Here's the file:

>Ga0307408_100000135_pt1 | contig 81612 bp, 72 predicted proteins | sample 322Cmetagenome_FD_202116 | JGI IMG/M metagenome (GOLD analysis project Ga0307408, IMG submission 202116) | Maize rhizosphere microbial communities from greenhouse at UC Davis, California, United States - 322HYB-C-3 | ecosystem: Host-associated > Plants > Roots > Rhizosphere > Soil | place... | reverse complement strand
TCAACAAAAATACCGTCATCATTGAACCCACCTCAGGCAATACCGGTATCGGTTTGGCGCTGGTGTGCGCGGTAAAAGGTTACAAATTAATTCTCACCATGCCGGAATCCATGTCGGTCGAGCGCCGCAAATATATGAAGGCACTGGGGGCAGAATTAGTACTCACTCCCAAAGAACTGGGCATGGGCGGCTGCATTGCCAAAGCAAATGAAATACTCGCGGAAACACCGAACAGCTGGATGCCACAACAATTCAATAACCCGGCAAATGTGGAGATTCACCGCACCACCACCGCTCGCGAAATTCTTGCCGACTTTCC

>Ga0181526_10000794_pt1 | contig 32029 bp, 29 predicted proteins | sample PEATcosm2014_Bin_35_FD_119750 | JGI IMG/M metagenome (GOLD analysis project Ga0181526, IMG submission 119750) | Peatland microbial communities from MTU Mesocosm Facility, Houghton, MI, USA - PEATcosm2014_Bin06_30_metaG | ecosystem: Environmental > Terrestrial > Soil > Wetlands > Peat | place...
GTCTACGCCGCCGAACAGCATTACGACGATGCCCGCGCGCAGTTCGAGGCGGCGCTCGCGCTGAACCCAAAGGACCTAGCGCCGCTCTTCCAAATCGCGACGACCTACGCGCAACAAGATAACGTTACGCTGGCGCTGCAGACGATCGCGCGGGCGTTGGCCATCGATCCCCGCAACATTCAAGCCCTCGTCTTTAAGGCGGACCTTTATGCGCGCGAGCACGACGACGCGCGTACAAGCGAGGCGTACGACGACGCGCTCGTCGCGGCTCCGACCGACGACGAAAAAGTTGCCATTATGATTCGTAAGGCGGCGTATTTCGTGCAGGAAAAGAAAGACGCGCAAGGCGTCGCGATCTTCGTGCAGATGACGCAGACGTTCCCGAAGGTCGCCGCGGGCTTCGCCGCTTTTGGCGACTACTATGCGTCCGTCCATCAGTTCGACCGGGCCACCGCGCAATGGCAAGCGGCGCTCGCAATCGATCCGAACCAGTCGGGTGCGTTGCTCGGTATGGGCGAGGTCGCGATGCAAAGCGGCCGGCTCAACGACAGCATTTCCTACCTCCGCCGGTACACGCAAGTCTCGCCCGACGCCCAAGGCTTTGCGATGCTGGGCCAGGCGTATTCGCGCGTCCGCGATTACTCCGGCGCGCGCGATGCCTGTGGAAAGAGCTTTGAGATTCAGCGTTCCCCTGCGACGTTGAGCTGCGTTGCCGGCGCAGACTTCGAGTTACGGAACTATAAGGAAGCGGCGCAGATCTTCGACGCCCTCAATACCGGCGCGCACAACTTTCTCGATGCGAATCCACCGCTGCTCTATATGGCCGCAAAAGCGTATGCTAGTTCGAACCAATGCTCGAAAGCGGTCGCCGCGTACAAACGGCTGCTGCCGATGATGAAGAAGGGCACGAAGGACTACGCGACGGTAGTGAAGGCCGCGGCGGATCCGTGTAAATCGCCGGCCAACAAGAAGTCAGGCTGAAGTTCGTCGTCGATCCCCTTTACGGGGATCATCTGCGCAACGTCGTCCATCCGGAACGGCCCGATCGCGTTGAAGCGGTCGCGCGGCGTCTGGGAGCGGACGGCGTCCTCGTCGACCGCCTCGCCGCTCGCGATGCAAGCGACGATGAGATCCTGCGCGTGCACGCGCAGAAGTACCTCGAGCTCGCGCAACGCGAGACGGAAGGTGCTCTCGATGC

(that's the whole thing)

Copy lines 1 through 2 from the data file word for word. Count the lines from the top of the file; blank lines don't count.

>Ga0307408_100000135_pt1 | contig 81612 bp, 72 predicted proteins | sample 322Cmetagenome_FD_202116 | JGI IMG/M metagenome (GOLD analysis project Ga0307408, IMG submission 202116) | Maize rhizosphere microbial communities from greenhouse at UC Davis, California, United States - 322HYB-C-3 | ecosystem: Host-associated > Plants > Roots > Rhizosphere > Soil | place... | reverse complement strand
TCAACAAAAATACCGTCATCATTGAACCCACCTCAGGCAATACCGGTATCGGTTTGGCGCTGGTGTGCGCGGTAAAAGGTTACAAATTAATTCTCACCATGCCGGAATCCATGTCGGTCGAGCGCCGCAAATATATGAAGGCACTGGGGGCAGAATTAGTACTCACTCCCAAAGAACTGGGCATGGGCGGCTGCATTGCCAAAGCAAATGAAATACTCGCGGAAACACCGAACAGCTGGATGCCACAACAATTCAATAACCCGGCAAATGTGGAGATTCACCGCACCACCACCGCTCGCGAAATTCTTGCCGACTTTCC